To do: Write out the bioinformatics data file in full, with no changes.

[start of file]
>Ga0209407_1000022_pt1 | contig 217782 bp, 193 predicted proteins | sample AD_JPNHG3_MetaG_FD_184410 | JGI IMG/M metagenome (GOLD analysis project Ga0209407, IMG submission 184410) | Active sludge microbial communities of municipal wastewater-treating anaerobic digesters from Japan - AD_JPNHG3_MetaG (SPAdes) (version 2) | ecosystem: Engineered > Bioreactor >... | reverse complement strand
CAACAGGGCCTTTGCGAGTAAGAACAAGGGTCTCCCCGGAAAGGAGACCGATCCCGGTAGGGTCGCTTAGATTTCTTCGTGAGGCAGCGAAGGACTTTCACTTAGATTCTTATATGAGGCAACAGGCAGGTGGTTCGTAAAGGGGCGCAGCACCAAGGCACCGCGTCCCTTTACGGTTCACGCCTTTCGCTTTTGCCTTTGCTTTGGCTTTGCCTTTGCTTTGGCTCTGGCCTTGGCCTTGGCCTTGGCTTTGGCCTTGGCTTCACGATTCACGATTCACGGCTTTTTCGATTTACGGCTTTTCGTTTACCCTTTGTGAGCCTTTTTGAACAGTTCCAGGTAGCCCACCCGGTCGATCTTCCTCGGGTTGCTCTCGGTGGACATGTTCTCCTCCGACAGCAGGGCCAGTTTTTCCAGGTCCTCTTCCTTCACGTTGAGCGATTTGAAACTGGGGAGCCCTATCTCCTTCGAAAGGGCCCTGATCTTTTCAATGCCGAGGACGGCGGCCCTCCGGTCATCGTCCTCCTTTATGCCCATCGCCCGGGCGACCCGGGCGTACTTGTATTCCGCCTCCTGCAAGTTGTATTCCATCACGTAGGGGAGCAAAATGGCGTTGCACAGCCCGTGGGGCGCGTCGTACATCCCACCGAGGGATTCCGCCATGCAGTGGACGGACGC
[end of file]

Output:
>Ga0209407_1000022_pt1 | contig 217782 bp, 193 predicted proteins | sample AD_JPNHG3_MetaG_FD_184410 | JGI IMG/M metagenome (GOLD analysis project Ga0209407, IMG submission 184410) | Active sludge microbial communities of municipal wastewater-treating anaerobic digesters from Japan - AD_JPNHG3_MetaG (SPAdes) (version 2) | ecosystem: Engineered > Bioreactor >... | reverse complement strand
CAACAGGGCCTTTGCGAGTAAGAACAAGGGTCTCCCCGGAAAGGAGACCGATCCCGGTAGGGTCGCTTAGATTTCTTCGTGAGGCAGCGAAGGACTTTCACTTAGATTCTTATATGAGGCAACAGGCAGGTGGTTCGTAAAGGGGCGCAGCACCAAGGCACCGCGTCCCTTTACGGTTCACGCCTTTCGCTTTTGCCTTTGCTTTGGCTTTGCCTTTGCTTTGGCTCTGGCCTTGGCCTTGGCCTTGGCTTTGGCCTTGGCTTCACGATTCACGATTCACGGCTTTTTCGATTTACGGCTTTTCGTTTACCCTTTGTGAGCCTTTTTGAACAGTTCCAGGTAGCCCACCCGGTCGATCTTCCTCGGGTTGCTCTCGGTGGACATGTTCTCCTCCGACAGCAGGGCCAGTTTTTCCAGGTCCTCTTCCTTCACGTTGAGCGATTTGAAACTGGGGAGCCCTATCTCCTTCGAAAGGGCCCTGATCTTTTCAATGCCGAGGACGGCGGCCCTCCGGTCATCGTCCTCCTTTATGCCCATCGCCCGGGCGACCCGGGCGTACTTGTATTCCGCCTCCTGCAAGTTGTATTCCATCACGTAGGGGAGCAAAATGGCGTTGCACAGCCCGTGGGGCGCGTCGTACATCCCACCGAGGGATTCCGCCATGCAGTGGACGGACGC